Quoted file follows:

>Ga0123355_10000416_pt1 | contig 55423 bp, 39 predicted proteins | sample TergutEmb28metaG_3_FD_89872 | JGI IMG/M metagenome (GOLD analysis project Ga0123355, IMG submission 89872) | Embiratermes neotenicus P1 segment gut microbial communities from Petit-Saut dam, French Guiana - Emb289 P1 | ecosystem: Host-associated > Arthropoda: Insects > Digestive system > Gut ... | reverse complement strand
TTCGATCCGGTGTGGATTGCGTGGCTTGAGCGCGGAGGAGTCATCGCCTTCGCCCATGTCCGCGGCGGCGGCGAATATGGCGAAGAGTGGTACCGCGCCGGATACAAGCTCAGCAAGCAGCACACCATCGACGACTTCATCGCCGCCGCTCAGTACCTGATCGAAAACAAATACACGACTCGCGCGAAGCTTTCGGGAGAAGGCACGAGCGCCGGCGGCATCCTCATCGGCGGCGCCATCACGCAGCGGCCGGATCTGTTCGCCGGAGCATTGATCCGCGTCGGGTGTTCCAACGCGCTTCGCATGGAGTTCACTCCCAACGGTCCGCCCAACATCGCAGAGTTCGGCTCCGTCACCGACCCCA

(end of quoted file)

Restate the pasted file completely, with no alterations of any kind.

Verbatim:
>Ga0123355_10000416_pt1 | contig 55423 bp, 39 predicted proteins | sample TergutEmb28metaG_3_FD_89872 | JGI IMG/M metagenome (GOLD analysis project Ga0123355, IMG submission 89872) | Embiratermes neotenicus P1 segment gut microbial communities from Petit-Saut dam, French Guiana - Emb289 P1 | ecosystem: Host-associated > Arthropoda: Insects > Digestive system > Gut ... | reverse complement strand
TTCGATCCGGTGTGGATTGCGTGGCTTGAGCGCGGAGGAGTCATCGCCTTCGCCCATGTCCGCGGCGGCGGCGAATATGGCGAAGAGTGGTACCGCGCCGGATACAAGCTCAGCAAGCAGCACACCATCGACGACTTCATCGCCGCCGCTCAGTACCTGATCGAAAACAAATACACGACTCGCGCGAAGCTTTCGGGAGAAGGCACGAGCGCCGGCGGCATCCTCATCGGCGGCGCCATCACGCAGCGGCCGGATCTGTTCGCCGGAGCATTGATCCGCGTCGGGTGTTCCAACGCGCTTCGCATGGAGTTCACTCCCAACGGTCCGCCCAACATCGCAGAGTTCGGCTCCGTCACCGACCCCA